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I've got a Windows XP batch script which cleans some directories, but I would like to move the deleted files to trash instead of using plain del. How is this done?

It looks like the only languages I can use for this is plain batch or Perl.

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5 Answers 5

up vote 7 down vote accepted
use Win32::FileOp qw(Recycle);
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Why not just Recycle(@ARGV)? –  Chas. Owens Jun 30 '09 at 14:40
Good point. I edited the answer. –  FMc Jun 30 '09 at 17:35
perl -MWin32::FileOp=Recycle -eRecycle(@ARGV) ... –  Brad Gilbert Jul 1 '09 at 16:34

Write a VBS script (Original Link) then call it with MyDelScript.vbs

function main()
  if (WScript.Arguments.length != 1)
    WScript.Echo("<Insert informative error message here>");

  var Path = WScript.Arguments(0);
  var Shell = WScript.CreateObject("Shell.Application");
  var Item = Shell.Namespace(0).ParseName(Path);
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this works, just make sure to pass your path using backslashes... –  rogerdpack May 5 '11 at 23:02
I get an error message on Windows 7 when i run this vbs file. The message is "Line: 2, Char: 1, Error: Invalid character, Code:800A0408, Source:Microsoft VBScript compilation error". I've tried the suggestion here but it doesn't help stackoverflow.com/a/9217824/781695 –  buffer Sep 16 '13 at 6:18

The Win32::FileOp module has a Recycle function. From the docs:

Recycle @filenames

Send the files into the recycle bin. You will not get any confirmation dialogs. Returns true if successful.

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Ah! I did not realize someone had already implemented that. –  Sinan Ünür Jun 30 '09 at 13:26

You could use the "recycle" utility which is part of CmdUtils from MaDdoG Software. From the page listing -

  • Recycle, a safe replacement for the DEL command, that sends files to the recycle bin instead of deleting them. Recycle is also more flexible than DEL; you can specify multiple files at once (or use wildcards), and you can recycle whole directories at once (be careful!)

I would suggest you try its various switches before you incorporate it into your script - there is quite a bit of deviation from the default behaviour of the "del" command.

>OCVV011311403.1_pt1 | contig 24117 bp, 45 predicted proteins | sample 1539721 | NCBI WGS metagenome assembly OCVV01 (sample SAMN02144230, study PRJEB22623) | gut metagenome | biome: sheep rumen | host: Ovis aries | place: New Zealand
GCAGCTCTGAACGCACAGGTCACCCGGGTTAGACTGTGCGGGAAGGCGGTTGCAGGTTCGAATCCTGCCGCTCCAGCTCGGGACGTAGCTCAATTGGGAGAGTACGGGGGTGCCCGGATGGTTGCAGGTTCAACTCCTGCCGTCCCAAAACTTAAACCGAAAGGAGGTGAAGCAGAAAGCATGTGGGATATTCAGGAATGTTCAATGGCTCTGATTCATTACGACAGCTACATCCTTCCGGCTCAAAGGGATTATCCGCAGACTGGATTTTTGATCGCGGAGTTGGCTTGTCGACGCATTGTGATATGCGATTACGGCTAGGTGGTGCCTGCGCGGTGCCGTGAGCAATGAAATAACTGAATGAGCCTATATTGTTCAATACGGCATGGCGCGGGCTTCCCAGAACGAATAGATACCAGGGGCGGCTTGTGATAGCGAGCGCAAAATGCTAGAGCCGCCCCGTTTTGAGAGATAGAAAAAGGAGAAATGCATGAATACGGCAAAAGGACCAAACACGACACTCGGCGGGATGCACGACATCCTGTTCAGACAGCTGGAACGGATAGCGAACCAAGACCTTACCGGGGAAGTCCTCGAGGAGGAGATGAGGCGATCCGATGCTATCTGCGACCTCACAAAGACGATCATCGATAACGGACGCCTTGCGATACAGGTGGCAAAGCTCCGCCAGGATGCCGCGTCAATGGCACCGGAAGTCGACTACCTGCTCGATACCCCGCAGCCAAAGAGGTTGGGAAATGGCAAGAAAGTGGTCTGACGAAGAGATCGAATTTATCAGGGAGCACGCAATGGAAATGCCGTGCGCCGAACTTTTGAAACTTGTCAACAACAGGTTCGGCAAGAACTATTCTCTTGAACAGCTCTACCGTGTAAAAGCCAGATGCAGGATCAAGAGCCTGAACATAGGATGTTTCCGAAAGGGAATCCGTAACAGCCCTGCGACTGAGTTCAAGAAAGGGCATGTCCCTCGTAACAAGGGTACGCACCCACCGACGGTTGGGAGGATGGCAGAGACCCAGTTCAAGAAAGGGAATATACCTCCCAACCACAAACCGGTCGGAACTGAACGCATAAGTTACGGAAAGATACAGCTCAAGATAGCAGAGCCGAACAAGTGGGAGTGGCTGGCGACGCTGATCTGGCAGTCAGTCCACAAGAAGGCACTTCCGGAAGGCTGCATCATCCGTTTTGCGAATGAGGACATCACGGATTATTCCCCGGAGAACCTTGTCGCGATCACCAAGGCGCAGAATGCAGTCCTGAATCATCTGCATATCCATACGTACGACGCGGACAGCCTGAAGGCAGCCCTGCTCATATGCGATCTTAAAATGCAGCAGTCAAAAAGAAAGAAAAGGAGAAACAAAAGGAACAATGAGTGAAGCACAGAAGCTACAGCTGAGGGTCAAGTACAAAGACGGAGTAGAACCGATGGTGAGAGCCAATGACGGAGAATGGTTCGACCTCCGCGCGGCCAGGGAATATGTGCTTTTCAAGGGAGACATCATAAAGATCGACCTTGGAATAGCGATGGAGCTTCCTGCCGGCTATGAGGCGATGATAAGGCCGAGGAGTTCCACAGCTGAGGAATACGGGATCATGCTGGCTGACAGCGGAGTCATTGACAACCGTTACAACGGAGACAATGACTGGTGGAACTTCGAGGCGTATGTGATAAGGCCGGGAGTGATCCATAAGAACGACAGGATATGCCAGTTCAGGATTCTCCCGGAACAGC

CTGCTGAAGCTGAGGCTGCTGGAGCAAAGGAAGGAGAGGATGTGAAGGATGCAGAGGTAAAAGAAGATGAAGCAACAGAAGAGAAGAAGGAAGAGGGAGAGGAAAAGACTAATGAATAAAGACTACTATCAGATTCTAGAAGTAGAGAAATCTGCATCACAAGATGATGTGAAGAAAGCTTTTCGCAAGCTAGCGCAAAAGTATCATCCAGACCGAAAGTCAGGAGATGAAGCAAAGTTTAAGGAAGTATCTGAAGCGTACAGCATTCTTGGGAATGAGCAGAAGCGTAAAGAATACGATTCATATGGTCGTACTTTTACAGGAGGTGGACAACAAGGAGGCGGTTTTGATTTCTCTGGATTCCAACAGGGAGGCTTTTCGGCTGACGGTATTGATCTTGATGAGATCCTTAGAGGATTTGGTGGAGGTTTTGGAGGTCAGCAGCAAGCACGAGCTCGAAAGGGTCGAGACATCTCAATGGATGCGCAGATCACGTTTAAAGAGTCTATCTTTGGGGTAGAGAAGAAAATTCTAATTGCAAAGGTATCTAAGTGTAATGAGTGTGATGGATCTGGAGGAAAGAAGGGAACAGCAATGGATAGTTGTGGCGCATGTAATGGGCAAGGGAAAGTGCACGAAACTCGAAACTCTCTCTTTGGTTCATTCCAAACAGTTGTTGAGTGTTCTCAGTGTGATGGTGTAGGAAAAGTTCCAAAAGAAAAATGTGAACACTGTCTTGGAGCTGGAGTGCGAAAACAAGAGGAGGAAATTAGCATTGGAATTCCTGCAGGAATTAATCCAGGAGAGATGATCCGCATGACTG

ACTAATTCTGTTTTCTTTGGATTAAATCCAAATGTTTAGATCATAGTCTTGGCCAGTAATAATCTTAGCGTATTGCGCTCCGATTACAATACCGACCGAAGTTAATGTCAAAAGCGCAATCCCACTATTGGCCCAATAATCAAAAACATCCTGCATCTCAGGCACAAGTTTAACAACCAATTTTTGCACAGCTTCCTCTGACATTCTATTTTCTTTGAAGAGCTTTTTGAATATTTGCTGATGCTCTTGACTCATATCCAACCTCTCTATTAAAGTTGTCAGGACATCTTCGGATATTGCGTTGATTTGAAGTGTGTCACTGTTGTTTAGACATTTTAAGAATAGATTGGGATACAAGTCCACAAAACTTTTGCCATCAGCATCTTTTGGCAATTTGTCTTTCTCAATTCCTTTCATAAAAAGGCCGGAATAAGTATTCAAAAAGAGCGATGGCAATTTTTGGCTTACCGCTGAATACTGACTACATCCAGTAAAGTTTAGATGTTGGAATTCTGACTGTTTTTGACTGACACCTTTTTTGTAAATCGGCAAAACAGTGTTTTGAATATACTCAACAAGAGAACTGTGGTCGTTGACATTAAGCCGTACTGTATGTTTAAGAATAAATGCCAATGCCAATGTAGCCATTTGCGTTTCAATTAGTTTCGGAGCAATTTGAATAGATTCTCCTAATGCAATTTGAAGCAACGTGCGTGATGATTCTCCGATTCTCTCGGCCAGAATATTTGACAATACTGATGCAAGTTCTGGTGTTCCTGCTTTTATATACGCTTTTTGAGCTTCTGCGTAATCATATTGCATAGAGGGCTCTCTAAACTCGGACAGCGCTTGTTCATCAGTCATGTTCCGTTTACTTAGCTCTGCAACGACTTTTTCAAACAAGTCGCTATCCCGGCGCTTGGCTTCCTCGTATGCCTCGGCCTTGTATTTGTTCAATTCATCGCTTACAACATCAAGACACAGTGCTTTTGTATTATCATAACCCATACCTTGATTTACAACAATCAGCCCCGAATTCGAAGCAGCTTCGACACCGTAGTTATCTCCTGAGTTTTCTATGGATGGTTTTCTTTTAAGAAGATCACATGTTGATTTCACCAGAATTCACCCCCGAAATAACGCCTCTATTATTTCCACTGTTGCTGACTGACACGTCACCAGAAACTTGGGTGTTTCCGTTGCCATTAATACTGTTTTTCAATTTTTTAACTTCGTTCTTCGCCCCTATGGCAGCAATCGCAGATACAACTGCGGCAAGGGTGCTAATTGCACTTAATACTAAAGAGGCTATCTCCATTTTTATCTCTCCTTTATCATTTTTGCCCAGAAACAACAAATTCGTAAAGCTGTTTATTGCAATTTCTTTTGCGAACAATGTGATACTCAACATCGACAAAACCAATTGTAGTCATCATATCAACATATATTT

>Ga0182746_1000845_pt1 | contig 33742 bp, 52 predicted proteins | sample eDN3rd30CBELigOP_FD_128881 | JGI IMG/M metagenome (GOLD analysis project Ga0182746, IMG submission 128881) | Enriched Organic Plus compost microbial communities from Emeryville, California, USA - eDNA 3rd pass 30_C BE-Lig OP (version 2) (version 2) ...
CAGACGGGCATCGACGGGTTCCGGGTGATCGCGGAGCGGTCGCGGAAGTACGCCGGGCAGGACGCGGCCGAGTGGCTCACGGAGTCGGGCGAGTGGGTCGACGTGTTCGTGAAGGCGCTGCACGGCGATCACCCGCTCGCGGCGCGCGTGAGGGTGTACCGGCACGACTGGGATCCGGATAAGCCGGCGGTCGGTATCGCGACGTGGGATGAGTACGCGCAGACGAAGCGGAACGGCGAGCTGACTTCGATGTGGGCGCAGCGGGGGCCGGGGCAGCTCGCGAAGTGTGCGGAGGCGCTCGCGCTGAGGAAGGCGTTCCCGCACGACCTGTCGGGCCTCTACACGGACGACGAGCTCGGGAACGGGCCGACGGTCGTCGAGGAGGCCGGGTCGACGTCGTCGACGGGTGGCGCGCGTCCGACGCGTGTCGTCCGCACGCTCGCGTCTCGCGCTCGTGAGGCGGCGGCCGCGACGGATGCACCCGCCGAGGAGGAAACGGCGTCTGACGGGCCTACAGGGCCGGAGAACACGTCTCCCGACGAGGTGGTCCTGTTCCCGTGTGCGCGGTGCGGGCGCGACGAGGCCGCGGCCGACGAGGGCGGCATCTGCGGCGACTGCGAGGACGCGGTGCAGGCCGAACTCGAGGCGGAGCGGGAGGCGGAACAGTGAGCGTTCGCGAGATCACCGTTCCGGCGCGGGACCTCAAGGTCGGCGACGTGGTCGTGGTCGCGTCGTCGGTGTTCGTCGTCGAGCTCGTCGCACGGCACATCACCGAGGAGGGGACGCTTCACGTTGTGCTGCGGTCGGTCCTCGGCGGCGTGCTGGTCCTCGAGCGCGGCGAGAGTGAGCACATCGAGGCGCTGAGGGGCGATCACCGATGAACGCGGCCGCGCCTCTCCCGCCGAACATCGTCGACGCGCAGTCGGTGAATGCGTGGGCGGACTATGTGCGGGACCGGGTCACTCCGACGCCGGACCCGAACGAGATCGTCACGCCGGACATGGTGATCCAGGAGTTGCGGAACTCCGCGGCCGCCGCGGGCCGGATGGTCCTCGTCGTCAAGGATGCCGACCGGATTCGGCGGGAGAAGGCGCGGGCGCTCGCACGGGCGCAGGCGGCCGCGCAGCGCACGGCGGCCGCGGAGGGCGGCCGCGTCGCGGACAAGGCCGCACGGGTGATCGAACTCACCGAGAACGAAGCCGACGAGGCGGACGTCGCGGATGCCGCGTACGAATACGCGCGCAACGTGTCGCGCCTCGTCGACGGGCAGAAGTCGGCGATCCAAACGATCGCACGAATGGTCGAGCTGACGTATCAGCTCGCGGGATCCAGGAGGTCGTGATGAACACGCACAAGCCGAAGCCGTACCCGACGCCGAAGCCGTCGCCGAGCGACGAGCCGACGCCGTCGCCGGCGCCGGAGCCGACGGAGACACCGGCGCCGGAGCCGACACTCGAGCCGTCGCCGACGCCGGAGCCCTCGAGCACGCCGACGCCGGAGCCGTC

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UPDATE: Contrary to my original claim that the following code does not work, it indeed seems to work. I just forgot that the file I wanted to delete was not in $ENV{TEMP} but a subdirectory of $ENV{TEMP}. The problem is, the file does not go to the Recycle Bin.

The right solution is to use Win32::FileOp but I am going to leave this script here as an example of how to use Win32::API and Win32::API::Struct. I would appreciate it if anyone can point out what I am doing wrong. For your reference:

SHFileOperation: http://msdn.microsoft.com/en-us/library/bb762164(VS.85).aspx

LPSHFILEOPSTRUCT: http://msdn.microsoft.com/en-us/library/bb759795(VS.85).aspx


use strict;
use warnings;

use File::Spec::Functions qw( catfile );
use Win32::API;

        HWND hwnd;
        UINT wFunc;
        LPCTSTR pFrom;
        LPCTSTR pTo;
        FILEOP_FLAGS fFlags;
        BOOL fAnyOperationsAborted;
        LPVOID hNameMappings;
        LPCTSTR lpszProgressTitle;

    shell32 => q{ int SHFileOperation( LPSHFILEOPSTRUCT lpFileOp ) }

my $op = Win32::API::Struct->new( 'SHFILEOPSTRUCT' );
$op->{wFunc}  = 0x0003; # FO_DELETE from ShellAPI.h
$op->{fFlags} = 0x0040; # FOF_ALLOWUNDO from ShellAPI.h

my $to_delete = catfile( $ENV{TEMP}, "test.file" );
$op->{pFrom}  = $to_delete . "\0\0";

my $result = SHFileOperation( $op );

if ( $result ) {
    warn sprintf "The operation failed: %4.4X\n", $result;
else {
    if ( $op->{fAnyOperationsAborted} ) {
        warn "Operation was aborted\n";
    else {
        warn "The operation succeeded\n";
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